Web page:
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I have been interning at a large company for around 2 years now while I've been getting my CS degree. During that period, all of my time has been spent in business units and not really IT. My internship has also been split between two groups. I began interning with my current group at the start of the year, and they hired me on full time when I graduated in late April.

I like my coworkers in my current group, but I don't really enjoy the work. The job is more of an electrical/wireless engineering role that supports a large wireless system. There is some programming mixed in, but it is not the main focus. However, no IT jobs were available when the position was offered to me and the pay/benefits were good, so I took it anyway. Now I find myself uninterested and unfulfilled. I feel like I;m not really doing what I spent four years learning how to do.

Today, I noticed that an IT job that I am qualified for was posted within the company. I think I would enjoy the position more than my current job, and I think I would be better at it. But I'm afraid of burning any bridges with my current group or boss since I've only been in the group for 6 months (and only ~2 months has been full time).

Some other possibly important facts:

  • The IT job would probably not be an increase in pay.
  • The IT job involves support enterprise-wide solutions, which I am very interested in.
  • The IT job offers telecommuting from home two days a week, which my current position does not.
  • There is no "grace period" for applying for new positions at my company. I have checked with HR.
  • Another coworker who supports my current group (and the senior member) is also leaving for an IT job in the company soon. After he is gone, I will be the only support member in the group until they can fill his position.

Could anyone give some advice for my particular situation?

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Given you have already identified this:

There is no "grace period" for applying for new positions at my company. I have checked with HR

then you have already perhaps crossed the major hurdle at least policy-wise. You've rightly identified important pros for benefits to yourself:

The IT job involves support enterprise-wide solutions, which I am very interested in.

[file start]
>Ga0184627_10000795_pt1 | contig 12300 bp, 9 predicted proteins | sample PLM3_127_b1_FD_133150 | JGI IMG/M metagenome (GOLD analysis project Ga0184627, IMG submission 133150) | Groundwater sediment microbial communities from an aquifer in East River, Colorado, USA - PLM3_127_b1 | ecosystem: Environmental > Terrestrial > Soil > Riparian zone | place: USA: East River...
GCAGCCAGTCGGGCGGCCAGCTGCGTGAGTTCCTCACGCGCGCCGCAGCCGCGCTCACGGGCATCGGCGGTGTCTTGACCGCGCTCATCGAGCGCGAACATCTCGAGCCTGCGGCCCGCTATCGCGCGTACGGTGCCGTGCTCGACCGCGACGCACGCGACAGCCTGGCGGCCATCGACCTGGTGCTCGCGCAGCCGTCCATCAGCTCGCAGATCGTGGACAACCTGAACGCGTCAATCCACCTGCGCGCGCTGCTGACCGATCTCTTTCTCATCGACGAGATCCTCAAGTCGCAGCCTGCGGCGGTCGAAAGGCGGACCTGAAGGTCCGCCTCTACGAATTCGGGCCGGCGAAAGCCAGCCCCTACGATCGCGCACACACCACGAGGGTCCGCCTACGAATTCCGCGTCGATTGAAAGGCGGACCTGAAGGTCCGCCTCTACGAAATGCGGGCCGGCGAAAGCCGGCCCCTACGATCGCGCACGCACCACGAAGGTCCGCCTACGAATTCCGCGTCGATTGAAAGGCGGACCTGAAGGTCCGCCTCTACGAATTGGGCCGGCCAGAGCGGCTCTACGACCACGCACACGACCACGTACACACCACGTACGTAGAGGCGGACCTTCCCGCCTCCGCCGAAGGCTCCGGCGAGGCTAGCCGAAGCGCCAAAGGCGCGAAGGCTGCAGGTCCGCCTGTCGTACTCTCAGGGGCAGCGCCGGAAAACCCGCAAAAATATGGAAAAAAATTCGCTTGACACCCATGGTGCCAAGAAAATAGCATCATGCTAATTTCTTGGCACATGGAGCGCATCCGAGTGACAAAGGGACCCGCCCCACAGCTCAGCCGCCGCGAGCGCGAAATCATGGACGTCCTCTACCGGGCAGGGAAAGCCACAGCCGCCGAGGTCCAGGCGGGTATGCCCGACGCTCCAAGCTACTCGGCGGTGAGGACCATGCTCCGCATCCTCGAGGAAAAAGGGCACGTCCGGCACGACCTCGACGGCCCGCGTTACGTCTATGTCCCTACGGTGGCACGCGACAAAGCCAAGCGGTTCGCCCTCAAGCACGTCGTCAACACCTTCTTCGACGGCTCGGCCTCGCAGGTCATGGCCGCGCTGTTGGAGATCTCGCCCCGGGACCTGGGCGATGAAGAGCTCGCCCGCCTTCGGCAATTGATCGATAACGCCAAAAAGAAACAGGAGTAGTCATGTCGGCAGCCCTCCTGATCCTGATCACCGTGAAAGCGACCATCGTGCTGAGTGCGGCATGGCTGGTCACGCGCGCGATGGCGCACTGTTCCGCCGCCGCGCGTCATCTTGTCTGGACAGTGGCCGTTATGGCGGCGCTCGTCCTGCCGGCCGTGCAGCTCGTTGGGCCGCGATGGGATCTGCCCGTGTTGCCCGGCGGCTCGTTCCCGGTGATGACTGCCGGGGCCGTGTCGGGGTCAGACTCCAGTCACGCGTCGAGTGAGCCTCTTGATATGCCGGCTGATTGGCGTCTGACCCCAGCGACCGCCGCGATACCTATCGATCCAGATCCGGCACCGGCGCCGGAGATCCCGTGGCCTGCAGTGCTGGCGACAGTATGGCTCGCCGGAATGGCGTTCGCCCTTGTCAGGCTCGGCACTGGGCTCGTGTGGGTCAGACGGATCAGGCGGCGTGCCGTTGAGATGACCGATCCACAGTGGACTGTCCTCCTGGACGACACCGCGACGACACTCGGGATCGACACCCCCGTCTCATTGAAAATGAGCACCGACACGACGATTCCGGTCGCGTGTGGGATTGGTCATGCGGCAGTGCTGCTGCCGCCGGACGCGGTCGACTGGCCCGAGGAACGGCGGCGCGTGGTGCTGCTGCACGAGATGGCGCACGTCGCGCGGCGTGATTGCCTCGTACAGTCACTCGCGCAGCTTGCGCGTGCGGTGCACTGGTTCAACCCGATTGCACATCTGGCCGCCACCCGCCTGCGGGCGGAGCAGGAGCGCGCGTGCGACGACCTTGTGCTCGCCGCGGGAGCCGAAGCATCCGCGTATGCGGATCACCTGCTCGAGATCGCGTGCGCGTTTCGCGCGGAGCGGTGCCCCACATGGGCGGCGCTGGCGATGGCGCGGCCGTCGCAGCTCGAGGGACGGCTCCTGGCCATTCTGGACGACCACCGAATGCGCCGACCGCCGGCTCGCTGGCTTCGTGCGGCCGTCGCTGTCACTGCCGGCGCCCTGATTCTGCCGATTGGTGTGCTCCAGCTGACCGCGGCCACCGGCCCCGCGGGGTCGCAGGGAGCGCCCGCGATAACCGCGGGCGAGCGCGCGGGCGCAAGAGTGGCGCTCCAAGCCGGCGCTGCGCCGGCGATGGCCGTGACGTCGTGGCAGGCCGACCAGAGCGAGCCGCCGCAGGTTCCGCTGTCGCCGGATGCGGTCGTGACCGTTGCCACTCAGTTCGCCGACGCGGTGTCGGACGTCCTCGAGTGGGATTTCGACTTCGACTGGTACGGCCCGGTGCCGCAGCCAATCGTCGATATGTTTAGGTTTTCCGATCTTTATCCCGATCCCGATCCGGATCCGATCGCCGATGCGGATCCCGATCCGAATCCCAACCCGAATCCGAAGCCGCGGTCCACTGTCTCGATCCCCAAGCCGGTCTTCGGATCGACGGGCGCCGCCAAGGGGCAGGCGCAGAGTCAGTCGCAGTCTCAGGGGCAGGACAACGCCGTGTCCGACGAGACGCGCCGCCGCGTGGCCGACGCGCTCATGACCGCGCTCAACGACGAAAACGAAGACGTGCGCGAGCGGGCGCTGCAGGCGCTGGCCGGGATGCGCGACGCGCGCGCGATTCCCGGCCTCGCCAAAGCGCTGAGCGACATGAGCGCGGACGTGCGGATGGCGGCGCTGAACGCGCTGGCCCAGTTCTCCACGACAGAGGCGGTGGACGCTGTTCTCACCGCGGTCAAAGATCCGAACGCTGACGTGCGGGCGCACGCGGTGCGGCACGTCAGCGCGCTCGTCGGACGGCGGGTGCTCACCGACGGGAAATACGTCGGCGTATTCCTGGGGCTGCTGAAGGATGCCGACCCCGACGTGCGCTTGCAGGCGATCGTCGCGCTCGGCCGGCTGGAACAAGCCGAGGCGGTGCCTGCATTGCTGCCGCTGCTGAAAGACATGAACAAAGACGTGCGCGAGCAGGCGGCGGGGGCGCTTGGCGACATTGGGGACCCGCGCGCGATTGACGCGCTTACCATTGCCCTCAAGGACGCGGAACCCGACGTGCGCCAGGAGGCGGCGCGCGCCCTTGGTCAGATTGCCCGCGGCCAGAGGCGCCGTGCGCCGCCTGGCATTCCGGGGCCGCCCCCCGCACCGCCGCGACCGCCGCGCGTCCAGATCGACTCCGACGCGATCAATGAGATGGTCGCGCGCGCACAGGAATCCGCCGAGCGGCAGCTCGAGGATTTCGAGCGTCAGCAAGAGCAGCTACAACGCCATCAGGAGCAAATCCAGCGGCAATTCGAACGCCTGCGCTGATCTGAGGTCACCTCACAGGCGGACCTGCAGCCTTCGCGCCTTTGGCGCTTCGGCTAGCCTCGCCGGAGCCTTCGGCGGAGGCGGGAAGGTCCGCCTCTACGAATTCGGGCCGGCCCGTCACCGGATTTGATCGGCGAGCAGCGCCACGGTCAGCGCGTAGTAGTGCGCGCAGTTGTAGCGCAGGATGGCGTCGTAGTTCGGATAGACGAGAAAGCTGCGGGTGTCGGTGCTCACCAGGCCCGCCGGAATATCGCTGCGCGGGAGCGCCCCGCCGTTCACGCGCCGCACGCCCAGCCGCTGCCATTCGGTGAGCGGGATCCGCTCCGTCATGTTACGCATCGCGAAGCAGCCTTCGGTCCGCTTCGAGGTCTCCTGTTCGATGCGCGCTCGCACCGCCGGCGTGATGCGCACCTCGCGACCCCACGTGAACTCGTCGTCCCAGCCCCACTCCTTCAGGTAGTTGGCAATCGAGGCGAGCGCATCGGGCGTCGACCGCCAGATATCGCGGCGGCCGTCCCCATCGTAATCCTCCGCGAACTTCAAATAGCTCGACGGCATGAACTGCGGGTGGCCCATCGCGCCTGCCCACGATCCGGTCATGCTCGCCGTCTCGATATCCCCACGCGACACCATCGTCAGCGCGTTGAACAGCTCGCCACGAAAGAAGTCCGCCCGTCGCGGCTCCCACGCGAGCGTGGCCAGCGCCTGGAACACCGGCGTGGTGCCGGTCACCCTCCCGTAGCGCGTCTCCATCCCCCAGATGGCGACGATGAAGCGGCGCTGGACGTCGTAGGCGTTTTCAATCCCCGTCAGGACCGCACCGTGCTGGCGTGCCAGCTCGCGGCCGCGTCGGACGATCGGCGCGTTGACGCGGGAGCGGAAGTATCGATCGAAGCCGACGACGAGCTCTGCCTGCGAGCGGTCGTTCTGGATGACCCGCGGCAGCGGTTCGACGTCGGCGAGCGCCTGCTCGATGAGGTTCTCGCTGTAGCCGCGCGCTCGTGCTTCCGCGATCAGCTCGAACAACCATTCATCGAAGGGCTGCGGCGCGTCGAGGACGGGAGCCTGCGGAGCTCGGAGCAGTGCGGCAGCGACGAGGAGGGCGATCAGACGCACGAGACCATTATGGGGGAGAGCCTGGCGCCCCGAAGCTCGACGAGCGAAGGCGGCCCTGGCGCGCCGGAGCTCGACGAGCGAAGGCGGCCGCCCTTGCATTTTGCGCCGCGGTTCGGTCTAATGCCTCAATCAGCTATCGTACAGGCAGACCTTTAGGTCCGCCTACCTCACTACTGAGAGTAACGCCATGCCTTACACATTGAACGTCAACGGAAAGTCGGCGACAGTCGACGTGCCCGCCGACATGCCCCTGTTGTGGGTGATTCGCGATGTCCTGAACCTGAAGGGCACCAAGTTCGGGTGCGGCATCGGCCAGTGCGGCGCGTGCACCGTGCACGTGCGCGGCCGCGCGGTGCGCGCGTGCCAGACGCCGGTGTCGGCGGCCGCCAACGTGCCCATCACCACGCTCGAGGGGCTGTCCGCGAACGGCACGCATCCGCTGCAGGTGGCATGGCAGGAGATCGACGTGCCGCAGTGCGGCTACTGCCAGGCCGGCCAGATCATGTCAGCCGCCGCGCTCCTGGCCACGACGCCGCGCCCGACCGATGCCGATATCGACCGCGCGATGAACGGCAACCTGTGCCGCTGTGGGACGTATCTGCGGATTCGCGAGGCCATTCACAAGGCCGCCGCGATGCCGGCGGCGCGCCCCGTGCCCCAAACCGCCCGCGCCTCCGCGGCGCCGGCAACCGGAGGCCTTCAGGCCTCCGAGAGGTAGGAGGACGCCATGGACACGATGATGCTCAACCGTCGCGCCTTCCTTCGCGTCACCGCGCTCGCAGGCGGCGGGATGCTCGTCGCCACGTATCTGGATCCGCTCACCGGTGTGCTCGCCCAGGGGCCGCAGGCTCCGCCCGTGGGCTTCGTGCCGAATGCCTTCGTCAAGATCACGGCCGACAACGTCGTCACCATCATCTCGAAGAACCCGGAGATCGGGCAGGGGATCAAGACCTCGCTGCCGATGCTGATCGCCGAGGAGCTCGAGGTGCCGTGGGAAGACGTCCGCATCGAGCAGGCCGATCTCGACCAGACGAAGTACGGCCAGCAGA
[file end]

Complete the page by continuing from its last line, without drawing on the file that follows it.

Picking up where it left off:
The IT job offers telecommuting from home two days a week, which my current position does not.

This one which is more or less neutral for the organisation, however that doesn't account for cost centres that may have different budgets:

The IT job would probably not be an increase in pay.

However, the biggest con for you is this one:

Another coworker who supports my current group (and the senior member) is also leaving for an IT job in the company soon. After he is gone, I will be the only support member in the group until they can fill his position.

This one adds a risk to the company. From their perspective, until they back-fill the other role and train a new person, you have become a critical resource and that may cause some resistance to your applying.

I already got all that, so what can I do?

Well, I think to avoid the elephant in the room would be the wrong approach. I would actually discuss with your manager that you have a desire to move sideways within the organisation, but you know that doing so may cause a risk because of the knowledge you possess. You could offer to proactively write some documentation and guidelines if they don't already exist. Of course, this is dependent on the relationship you have with your manager and what you are trying to do is show that you are a responsible, company-oriented professional.

But otherwise, given policy-wise there is no issue with applying, then apply!

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Being successful in any company requires a support network. Put yourself in the shoes of your current manager for a moment, already having the stronger half of this role leave, now you want to leave? That's tough luck. It's possible your internal transfer could be denied just for the sake of practicality, if your role is important leaving it unfilled would be problematic.

Applying for a new position and having it rejected because somebody needs to fill your current role and you're the only one left would be awkward for you, your boss, and the receiving hiring manager. Your current manager doesn't exist in a vacuum, as with anybody the current manager and receiving manager operate within the formal and informal organizational structures. Your current manager may be your manager again, you may want to work for this manager again if the topography changes.

Speak to your current manager about a desire to move to another team, but share your sympathy and understanding of the difficulties which would be created by an organizationally premature move. Don't offer to stay until a replacement is found, that gives an impression that you think you're in control and doing him a favor. Let your manager know you like working with them, but it's the role that's the issue, you want to help your manager get the current team reestablished and eventually move to another team.

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